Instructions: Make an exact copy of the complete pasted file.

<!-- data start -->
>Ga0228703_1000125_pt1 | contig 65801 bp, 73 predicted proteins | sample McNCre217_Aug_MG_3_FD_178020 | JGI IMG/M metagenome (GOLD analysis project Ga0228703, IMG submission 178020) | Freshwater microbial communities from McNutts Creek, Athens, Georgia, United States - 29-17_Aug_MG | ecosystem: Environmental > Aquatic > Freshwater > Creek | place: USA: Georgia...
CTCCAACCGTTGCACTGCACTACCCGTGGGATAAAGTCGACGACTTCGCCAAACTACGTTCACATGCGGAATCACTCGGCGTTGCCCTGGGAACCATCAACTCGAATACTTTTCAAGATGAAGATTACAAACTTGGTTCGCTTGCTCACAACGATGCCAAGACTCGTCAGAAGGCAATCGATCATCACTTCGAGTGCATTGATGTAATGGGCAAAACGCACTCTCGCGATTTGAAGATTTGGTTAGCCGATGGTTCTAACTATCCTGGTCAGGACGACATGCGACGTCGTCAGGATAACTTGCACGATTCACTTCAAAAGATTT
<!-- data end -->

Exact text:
>Ga0228703_1000125_pt1 | contig 65801 bp, 73 predicted proteins | sample McNCre217_Aug_MG_3_FD_178020 | JGI IMG/M metagenome (GOLD analysis project Ga0228703, IMG submission 178020) | Freshwater microbial communities from McNutts Creek, Athens, Georgia, United States - 29-17_Aug_MG | ecosystem: Environmental > Aquatic > Freshwater > Creek | place: USA: Georgia...
CTCCAACCGTTGCACTGCACTACCCGTGGGATAAAGTCGACGACTTCGCCAAACTACGTTCACATGCGGAATCACTCGGCGTTGCCCTGGGAACCATCAACTCGAATACTTTTCAAGATGAAGATTACAAACTTGGTTCGCTTGCTCACAACGATGCCAAGACTCGTCAGAAGGCAATCGATCATCACTTCGAGTGCATTGATGTAATGGGCAAAACGCACTCTCGCGATTTGAAGATTTGGTTAGCCGATGGTTCTAACTATCCTGGTCAGGACGACATGCGACGTCGTCAGGATAACTTGCACGATTCACTTCAAAAGATTT